The lagometer is a small graph you can display in the bottom-right corner of your screen. Turn it on with the variable CG_LAGOMETER.

You can bind a key to show/hide this graph with this script:

set lag_on "set CG_LAGOMETER 1; set tog_lag
vstr lag_off"
set lag_off "set CG_LAGOMETER 0; set tog_lag vstr lag_on"
set tog_lag vstr lag_on
bind "M" tog_lag

There are two graphs in the lagometer, one above the other.

Upper graph

The upper graph advances one pixel for every rendered frame on the client side. Blue lines below the baseline mean that the frame is interpolating between two valid snapshots. Yellow lines above the baseline mean the frame is extrapolating beyond the latest valid time. The length of the line is proportional to the time.

Basically, blue is good: it's based on two snapshots received from the server, so the frame will not be revoked. Yellow means that the client is predicting what will happen, but hasn't received a snapshot to corroborate it yet. If the next snapshot comes in and doesn't correspond to the prediction, the prediction is revoked and the client is update with the snapshot data. This results in the skipping you experience where you'll end up somewhere very different from where you thought you were (and often with less health than you thought, because you were shot on the server, but the client couldn't predict that happening for you).

The upper graph indicates the consistency of your connection. Ideally, you should always have blue bars of only a pixel or two in height. If you are commonly getting big triangles of yellow on the graph, your connection is inconsistent.

Lower graph

The lower graph slides one pixel for every snapshot received from the server. By default, snapshots come 20 times a second, so if you are running >20 fps, the top graph will move faster, and vice versa. A red bar means the snapshot was dropped by the network (indicating packet loss). Green and yellow bars are properly received snapshots, with the height of the bar proportional to the ping. A yellow bar indicates that the previous snapshot was intentionally supressed to stay under the rate limit.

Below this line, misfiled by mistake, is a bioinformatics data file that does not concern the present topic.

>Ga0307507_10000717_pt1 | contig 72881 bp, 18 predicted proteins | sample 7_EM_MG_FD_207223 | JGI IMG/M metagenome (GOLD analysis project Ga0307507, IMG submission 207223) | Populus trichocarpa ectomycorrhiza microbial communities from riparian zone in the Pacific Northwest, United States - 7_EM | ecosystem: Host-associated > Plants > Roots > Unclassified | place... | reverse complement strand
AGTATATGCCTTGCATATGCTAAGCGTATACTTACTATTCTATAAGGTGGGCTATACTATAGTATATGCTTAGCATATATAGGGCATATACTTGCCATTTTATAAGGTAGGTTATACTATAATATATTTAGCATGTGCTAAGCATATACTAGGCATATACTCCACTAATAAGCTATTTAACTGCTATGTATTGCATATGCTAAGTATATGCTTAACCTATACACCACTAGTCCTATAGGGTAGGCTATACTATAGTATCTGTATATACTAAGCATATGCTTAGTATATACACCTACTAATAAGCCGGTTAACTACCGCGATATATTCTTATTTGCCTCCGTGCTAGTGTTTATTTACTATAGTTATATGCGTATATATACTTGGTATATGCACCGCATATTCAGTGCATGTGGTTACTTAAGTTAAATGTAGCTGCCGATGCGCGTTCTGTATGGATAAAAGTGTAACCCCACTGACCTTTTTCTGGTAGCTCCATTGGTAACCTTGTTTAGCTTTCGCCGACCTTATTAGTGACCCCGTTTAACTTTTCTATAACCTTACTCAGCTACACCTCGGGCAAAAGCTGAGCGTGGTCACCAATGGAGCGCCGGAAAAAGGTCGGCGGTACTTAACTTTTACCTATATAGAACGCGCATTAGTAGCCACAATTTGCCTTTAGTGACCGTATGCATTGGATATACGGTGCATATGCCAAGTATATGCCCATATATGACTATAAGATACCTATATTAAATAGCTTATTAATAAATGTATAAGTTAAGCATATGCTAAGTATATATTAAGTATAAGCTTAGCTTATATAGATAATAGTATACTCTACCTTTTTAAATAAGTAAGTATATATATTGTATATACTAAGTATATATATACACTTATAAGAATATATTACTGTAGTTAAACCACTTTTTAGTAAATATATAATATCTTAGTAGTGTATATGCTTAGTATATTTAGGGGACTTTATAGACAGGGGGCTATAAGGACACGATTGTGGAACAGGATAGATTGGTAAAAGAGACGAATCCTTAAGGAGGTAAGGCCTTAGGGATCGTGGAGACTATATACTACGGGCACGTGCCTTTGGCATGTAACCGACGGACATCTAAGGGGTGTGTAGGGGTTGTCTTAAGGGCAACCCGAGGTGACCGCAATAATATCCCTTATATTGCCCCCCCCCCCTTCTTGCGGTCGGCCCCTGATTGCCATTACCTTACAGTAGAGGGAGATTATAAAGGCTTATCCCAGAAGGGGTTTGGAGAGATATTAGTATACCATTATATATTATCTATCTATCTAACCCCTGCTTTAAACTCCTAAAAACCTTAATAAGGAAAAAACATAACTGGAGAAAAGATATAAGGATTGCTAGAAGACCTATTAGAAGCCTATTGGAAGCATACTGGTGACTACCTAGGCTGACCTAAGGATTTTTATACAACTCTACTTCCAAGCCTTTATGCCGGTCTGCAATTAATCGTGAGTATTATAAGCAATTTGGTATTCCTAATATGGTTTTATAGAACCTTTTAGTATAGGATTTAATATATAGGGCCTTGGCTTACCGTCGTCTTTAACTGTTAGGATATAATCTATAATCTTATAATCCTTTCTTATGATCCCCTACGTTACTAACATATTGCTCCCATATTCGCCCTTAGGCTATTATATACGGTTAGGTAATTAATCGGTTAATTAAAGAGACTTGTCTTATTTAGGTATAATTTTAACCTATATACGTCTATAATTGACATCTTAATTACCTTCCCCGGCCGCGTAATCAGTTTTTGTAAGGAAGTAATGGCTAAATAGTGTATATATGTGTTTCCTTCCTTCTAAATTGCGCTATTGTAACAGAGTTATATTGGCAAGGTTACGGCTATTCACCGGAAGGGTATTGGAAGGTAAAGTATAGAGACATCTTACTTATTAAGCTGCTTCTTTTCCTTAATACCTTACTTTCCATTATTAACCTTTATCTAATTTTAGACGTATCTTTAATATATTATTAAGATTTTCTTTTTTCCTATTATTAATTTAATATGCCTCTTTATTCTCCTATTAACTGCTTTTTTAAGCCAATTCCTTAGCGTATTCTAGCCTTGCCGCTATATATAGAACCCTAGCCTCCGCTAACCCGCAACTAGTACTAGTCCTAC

In a heavy firefight, it is normal for modem players to see yellow bars in the bottom graph, which should return to green when the action quiets down. If you are getting several red bars visible, you may want to look for a server that drops less packets.

Fine-tuning the network

Straight from the Carmack:

There are a few tuning variables for people trying to optimize their connection:

The most important one is rate, which is what the connection speed option in the menu sets. We are fairly conservative with the values we set for the given modem speeds: 2500 for 28.8, 3000 for 33, and 3500 for 56k. You may actually be connecting faster than that, and modem compression may be buying you something, so you might get a better play experience by increasing the values slightly. If you connect at 50000 bps, try a rate of 5000, etc. I err on the conservative side, because too low of a rate will only make the movement of other things in the world choppy, while too high of a rate can cause huge amounts of lag. Note that the optimal rate will be somewhat lower than a rate for QW or Q2, because I now include the UDP packet header length in the bandwidth estimate.

You can ask for a different number of snapshots by changing the snaps variable, but there isn't a lot of benefit to that. Dedicated servers run at 40hz, so stick to divisors of that: 40, 20 (default), 10. A snaps of 40 will usually just cause you to hit your rate limit a lot faster. It may be useful for tuning rate, if nothing else.

You can adjust the local timing point with cg_timenudge <value>, which effectively adds local lag to try to make sure you interpolate instead of extrapolate. If you really want to play on a server that is dropping a ton of packets, a timenudge of 100 or so might make the game smoother.